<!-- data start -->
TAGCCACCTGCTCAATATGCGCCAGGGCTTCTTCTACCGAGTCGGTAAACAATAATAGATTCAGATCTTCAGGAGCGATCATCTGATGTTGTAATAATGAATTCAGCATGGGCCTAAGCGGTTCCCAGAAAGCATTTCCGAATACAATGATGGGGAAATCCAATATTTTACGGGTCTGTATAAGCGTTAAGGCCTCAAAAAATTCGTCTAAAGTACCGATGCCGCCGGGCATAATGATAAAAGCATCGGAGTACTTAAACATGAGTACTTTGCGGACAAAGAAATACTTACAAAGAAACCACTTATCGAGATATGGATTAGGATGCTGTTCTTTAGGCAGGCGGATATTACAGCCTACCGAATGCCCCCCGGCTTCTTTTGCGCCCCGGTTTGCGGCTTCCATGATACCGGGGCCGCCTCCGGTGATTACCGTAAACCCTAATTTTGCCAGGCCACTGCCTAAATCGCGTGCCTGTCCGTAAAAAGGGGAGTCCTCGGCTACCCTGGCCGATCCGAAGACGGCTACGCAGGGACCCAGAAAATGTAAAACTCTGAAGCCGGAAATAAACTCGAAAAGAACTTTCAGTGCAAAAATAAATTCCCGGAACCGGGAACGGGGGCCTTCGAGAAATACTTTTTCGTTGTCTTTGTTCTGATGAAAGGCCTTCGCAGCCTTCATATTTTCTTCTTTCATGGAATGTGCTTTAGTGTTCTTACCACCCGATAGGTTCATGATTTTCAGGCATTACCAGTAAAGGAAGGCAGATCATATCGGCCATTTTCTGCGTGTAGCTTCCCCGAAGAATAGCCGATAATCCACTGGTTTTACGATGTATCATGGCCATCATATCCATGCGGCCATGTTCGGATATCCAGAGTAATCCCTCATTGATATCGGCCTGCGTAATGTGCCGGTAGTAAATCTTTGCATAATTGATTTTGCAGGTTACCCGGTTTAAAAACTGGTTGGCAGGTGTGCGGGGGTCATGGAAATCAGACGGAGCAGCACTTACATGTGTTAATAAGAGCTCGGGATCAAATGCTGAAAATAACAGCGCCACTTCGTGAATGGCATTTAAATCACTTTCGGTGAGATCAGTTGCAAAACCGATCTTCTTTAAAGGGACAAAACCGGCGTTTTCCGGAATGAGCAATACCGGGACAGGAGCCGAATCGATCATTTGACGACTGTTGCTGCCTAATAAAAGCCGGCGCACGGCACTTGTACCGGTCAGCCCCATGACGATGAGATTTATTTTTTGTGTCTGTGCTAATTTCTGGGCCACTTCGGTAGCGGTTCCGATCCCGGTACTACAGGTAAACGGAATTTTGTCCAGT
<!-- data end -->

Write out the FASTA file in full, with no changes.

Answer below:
TAGCCACCTGCTCAATATGCGCCAGGGCTTCTTCTACCGAGTCGGTAAACAATAATAGATTCAGATCTTCAGGAGCGATCATCTGATGTTGTAATAATGAATTCAGCATGGGCCTAAGCGGTTCCCAGAAAGCATTTCCGAATACAATGATGGGGAAATCCAATATTTTACGGGTCTGTATAAGCGTTAAGGCCTCAAAAAATTCGTCTAAAGTACCGATGCCGCCGGGCATAATGATAAAAGCATCGGAGTACTTAAACATGAGTACTTTGCGGACAAAGAAATACTTACAAAGAAACCACTTATCGAGATATGGATTAGGATGCTGTTCTTTAGGCAGGCGGATATTACAGCCTACCGAATGCCCCCCGGCTTCTTTTGCGCCCCGGTTTGCGGCTTCCATGATACCGGGGCCGCCTCCGGTGATTACCGTAAACCCTAATTTTGCCAGGCCACTGCCTAAATCGCGTGCCTGTCCGTAAAAAGGGGAGTCCTCGGCTACCCTGGCCGATCCGAAGACGGCTACGCAGGGACCCAGAAAATGTAAAACTCTGAAGCCGGAAATAAACTCGAAAAGAACTTTCAGTGCAAAAATAAATTCCCGGAACCGGGAACGGGGGCCTTCGAGAAATACTTTTTCGTTGTCTTTGTTCTGATGAAAGGCCTTCGCAGCCTTCATATTTTCTTCTTTCATGGAATGTGCTTTAGTGTTCTTACCACCCGATAGGTTCATGATTTTCAGGCATTACCAGTAAAGGAAGGCAGATCATATCGGCCATTTTCTGCGTGTAGCTTCCCCGAAGAATAGCCGATAATCCACTGGTTTTACGATGTATCATGGCCATCATATCCATGCGGCCATGTTCGGATATCCAGAGTAATCCCTCATTGATATCGGCCTGCGTAATGTGCCGGTAGTAAATCTTTGCATAATTGATTTTGCAGGTTACCCGGTTTAAAAACTGGTTGGCAGGTGTGCGGGGGTCATGGAAATCAGACGGAGCAGCACTTACATGTGTTAATAAGAGCTCGGGATCAAATGCTGAAAATAACAGCGCCACTTCGTGAATGGCATTTAAATCACTTTCGGTGAGATCAGTTGCAAAACCGATCTTCTTTAAAGGGACAAAACCGGCGTTTTCCGGAATGAGCAATACCGGGACAGGAGCCGAATCGATCATTTGACGACTGTTGCTGCCTAATAAAAGCCGGCGCACGGCACTTGTACCGGTCAGCCCCATGACGATGAGATTTATTTTTTGTGTCTGTGCTAATTTCTGGGCCACTTCGGTAGCGGTTCCGATCCCGGTACTACAGGTAAACGGAATTTTGTCCAGT